Being a playwright is notoriously difficult, what with skimpy pay, no guarantees and a low regard on the totem pole of power. Even big-name scribe Tony Kushner complains that he can’t quite make a living doing just what he loves.
And yet, compelled by voices in their heads and a need to reveal untold stories, playwrights carry on — hoping for a year like the one Christina Ham is having now.
A journeywoman with two decades’ experience, Ham has had four plays staged in the Twin Cities area this year and just won a $197,000 Mellon Foundation residency for the next three years that will enable her to scale back on her other activities and write, write, write.
“Ruby! The Story of Ruby Bridges” sold out its run at St. Paul’s SteppingStone in February, a feat matched a month later by “Nina Simone: Four Women,” which set box office records at Park Square and will return in February. Her 2009 play “Four Little Girls: Birmingham 1963” was reprised by Stages Theatre in Hopkins in March. And on Friday, “Scapegoat,” which deals with historic racial violence and a contemporary reckoning with that past, premieres at Pillsbury House in Minneapolis.
“I would use the word ‘toil’ to talk about my journey,” Ham said Monday, as she scooted between a workshop of a friend’s new play and a fundraiser at the Playwrights’ Center in Minneapolis, where she is a “core writer” and has worked as a fellowship coordinator for 10 years. “I don’t think I could do anything else.”
Colleagues describe Ham as a persnickety perfectionist who is not afraid to rewrite a line, a scene, a whole play.
“At some point, you have to put your foot down and say, ‘Christina, that’s enough,’ ” said Faye Price, who directed “Nina Simone” at Park Square in St. Paul and who is co-leader of Pillsbury House Theatre, laughing. “She doesn’t believe that her work is ever done. She thinks that it can always be better, and I love that about her.”
Ham’s passion is why we’ll be hearing a lot about her, said “Scapegoat” director Marion McClinton, who has helmed three of Ham’s plays.
“Christina is the real deal, as a playwright, a thinker, a craftsman and as a humanitarian,” he said. “She writes well in all kinds of styles and does it with authority. But what defines all of it, to me, is this great insight she has into the human soul.”
In person, Ham comes across as gentle, scholarly and prim. She talks in the hushed tones of someone who has spent a lot of time in libraries. But her quietude is fraught. She writes wild, combustible characters in a supernatural thriller such as “The Hollow,” about recovering addicts in a haunted house in New Orleans, and in an apocalyptic drama such as “Hour of Lead,” set in a new Ice Age.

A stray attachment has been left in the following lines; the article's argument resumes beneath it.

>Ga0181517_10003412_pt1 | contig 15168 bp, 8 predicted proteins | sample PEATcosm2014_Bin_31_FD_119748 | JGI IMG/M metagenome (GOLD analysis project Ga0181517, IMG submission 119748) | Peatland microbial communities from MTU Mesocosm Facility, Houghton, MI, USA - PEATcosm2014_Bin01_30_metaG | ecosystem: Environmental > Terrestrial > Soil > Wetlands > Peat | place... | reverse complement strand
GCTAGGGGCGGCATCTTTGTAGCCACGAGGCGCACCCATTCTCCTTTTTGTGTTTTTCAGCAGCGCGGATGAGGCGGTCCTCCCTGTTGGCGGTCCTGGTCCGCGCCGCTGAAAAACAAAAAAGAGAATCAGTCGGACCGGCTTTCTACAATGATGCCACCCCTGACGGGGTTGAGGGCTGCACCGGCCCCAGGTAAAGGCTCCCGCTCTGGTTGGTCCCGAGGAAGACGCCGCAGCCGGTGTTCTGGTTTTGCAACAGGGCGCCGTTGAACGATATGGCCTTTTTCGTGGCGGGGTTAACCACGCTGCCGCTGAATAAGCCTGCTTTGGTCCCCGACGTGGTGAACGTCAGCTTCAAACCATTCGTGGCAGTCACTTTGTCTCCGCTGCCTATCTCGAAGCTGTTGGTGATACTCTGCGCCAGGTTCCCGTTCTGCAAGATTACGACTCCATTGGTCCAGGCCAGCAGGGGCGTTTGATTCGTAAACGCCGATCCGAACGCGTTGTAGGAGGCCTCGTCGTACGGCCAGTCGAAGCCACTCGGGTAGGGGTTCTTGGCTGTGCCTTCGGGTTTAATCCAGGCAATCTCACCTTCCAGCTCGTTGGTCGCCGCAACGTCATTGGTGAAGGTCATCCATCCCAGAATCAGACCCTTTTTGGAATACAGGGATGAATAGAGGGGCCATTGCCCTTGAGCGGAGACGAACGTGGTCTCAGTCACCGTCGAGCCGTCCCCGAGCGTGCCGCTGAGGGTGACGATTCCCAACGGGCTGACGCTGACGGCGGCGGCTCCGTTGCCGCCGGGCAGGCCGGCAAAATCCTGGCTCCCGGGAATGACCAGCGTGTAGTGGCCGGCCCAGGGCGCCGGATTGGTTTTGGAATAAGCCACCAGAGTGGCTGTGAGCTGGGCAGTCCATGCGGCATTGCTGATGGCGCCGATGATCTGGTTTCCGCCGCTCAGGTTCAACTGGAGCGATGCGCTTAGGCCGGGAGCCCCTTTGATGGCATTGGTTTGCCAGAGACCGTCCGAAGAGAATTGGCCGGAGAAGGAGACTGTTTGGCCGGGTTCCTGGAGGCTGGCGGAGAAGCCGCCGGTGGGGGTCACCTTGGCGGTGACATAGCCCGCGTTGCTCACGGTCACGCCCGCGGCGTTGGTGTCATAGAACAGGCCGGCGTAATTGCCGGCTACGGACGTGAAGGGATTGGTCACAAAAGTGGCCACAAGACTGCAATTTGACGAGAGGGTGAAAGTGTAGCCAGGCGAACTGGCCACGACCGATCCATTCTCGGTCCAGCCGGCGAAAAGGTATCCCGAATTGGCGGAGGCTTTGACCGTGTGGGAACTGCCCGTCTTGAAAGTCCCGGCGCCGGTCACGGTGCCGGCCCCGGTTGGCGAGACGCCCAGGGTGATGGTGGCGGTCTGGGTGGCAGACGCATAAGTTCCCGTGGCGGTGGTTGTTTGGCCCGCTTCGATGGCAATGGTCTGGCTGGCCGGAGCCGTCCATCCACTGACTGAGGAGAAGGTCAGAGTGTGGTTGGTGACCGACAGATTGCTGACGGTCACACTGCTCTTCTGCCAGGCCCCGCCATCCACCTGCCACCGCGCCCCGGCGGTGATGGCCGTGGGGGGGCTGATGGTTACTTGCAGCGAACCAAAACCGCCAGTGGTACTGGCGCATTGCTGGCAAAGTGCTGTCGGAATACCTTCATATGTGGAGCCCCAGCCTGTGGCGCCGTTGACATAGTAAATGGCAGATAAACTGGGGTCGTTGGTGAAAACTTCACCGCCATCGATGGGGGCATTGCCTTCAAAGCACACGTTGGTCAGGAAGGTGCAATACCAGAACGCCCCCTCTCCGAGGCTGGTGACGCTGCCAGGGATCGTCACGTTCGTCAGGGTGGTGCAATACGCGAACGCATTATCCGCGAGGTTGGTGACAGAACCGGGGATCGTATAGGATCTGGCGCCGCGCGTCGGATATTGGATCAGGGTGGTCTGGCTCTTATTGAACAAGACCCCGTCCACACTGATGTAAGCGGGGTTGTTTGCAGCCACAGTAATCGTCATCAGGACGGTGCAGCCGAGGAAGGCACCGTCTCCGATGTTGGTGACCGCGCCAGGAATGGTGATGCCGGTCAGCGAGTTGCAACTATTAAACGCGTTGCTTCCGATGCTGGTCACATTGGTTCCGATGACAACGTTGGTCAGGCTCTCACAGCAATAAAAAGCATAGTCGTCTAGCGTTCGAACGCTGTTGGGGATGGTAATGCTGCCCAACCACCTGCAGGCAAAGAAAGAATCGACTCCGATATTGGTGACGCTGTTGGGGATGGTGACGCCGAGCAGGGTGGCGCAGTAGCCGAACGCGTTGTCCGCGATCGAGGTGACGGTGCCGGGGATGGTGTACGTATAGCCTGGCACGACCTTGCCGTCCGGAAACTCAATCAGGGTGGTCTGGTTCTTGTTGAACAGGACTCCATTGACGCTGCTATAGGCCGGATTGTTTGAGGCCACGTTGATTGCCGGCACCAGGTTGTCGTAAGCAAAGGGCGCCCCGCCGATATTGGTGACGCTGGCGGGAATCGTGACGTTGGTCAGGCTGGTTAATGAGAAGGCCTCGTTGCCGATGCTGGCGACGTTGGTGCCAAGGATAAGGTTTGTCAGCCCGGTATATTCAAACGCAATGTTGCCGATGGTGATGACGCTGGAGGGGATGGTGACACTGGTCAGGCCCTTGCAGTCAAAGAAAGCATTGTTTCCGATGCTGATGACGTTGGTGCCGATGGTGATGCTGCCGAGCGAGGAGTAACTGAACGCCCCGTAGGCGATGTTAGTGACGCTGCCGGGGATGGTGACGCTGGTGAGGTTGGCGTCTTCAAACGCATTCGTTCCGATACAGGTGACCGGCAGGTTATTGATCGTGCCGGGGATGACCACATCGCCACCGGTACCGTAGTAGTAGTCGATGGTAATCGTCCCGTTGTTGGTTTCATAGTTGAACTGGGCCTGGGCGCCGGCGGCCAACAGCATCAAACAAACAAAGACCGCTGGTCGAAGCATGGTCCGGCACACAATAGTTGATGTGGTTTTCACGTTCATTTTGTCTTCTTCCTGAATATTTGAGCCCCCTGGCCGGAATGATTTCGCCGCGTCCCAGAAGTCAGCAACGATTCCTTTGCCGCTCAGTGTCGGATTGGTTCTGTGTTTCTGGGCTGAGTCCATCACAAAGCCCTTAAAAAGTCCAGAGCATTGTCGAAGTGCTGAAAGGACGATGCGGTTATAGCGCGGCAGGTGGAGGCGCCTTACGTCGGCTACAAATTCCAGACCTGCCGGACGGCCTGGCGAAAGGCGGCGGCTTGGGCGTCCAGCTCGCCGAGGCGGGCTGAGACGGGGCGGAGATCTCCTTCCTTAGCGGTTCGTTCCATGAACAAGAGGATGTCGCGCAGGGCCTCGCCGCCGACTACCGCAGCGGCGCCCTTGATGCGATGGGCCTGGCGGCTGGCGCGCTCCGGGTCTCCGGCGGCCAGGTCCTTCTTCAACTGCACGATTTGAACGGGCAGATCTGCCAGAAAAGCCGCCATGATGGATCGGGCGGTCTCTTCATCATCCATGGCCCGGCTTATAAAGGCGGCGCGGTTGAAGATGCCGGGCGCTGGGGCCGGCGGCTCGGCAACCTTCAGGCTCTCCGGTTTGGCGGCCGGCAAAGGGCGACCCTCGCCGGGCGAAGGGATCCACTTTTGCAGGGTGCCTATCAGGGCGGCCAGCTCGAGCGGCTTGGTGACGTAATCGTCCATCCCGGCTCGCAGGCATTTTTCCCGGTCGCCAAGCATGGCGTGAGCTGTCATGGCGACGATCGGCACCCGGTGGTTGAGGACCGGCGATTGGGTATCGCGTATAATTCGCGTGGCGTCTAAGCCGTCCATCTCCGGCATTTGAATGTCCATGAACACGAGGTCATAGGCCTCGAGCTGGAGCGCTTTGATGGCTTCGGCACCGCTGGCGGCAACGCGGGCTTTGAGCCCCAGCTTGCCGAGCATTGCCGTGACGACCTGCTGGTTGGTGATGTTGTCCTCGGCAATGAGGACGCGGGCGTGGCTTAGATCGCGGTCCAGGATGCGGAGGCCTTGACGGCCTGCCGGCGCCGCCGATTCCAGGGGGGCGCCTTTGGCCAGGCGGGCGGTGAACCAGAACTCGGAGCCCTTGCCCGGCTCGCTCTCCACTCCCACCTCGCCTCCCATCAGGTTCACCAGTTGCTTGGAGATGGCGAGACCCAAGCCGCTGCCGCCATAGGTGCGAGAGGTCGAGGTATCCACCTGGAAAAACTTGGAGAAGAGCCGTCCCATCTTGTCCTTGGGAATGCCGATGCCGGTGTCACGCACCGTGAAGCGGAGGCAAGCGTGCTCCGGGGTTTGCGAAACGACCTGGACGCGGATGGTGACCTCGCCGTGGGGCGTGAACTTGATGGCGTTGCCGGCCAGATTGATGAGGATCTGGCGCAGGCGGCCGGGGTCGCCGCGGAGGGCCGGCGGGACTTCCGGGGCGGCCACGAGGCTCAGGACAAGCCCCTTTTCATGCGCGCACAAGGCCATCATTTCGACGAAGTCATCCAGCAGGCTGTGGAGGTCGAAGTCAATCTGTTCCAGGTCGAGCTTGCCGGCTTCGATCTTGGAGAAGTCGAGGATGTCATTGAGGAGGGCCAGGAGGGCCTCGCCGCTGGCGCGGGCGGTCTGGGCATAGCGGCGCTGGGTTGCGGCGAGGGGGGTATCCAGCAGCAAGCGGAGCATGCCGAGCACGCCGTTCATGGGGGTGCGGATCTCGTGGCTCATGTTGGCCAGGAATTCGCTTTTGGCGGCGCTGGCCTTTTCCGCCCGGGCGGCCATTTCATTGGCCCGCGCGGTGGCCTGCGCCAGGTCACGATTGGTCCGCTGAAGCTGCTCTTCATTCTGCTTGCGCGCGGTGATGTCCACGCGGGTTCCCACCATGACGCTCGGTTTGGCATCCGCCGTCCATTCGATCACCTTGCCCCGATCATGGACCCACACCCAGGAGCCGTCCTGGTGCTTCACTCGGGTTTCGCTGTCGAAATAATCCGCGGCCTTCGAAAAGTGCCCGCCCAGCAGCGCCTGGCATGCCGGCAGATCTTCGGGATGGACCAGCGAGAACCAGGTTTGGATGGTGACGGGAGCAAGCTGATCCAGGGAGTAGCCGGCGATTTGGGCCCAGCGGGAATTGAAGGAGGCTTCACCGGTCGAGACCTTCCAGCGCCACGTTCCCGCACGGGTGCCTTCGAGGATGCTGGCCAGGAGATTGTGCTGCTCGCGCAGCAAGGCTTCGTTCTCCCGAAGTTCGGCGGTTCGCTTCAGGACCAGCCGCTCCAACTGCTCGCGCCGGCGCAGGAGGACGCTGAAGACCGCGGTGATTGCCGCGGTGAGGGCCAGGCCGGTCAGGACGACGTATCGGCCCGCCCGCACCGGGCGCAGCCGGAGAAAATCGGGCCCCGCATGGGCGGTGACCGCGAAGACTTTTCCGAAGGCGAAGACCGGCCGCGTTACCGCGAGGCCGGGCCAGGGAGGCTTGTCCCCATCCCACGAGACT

“People always want to know who’s this person who writes these crazy characters onstage, and you can sometimes see their disappointment when they meet her,” said Hayley Finn, her longtime friend and collaborator, who is associate artistic director of the Playwrights’ Center. “She’s sweet, funny and has the biggest heart.”
Lately, Ham, 46, has been digging into history. “Scapegoat” is set in contemporary Arkansas and at a plantation and church there in 1919, when hundreds of black sharecroppers who were trying to unionize were killed by a white mob in what became known as the Elaine Massacre. Crusading reporter Ida B. Wells wrote about the carnage, an account that Ham stumbled upon while teaching drama at Augsburg College in Minneapolis.
“I went digging to find out more about one of the worst massacres of African-Americans in history,” she said. “That’s the case that strengthened the due process clause” of the U.S. Constitution, which means that governments can’t arbitrarily take people’s lives, liberty or property.
A chronicler of times
Ham sees herself as a chronicler of history. In fact, this only child of Los Angeles postal workers initially majored in journalism at the University of Southern California.
After realizing “it wasn’t gonna be all Woodward and Bernstein,” she ended up with a double major in English and political science.
Ham recognized that her flair for writing dialogue was best suited for playwriting, although her first jobs between college and grad school were in public relations. After her father got cancer in 2000, Ham and her mother cared for him until he died in 2003.
She applied for, and won, a Jerome Fellowship, which meant that she would have to move to Minneapolis for a year. She moved to the Twin Cities on July 1, 2005. Then she decided to stay. “What can I say? This is one of the best places to work and live.”
Finn credits her with having enriched the community, noting her mentoring of young playwrights. One of those, Josh Wilder, is now a grad student at the Yale School of Drama. “My relationship with her has grown from mentee to colleague and collaborator,” he said. “She has a crazy work ethic, is available to talk about anything and is really a role model.”
When Ham writes about the past, it’s to find answers, or clues, to the way we are today.
“History, literally and figuratively, haunts us with things that we’ve done or crimes committed,” said Ham. “Places and events have memories that continue to impact us.”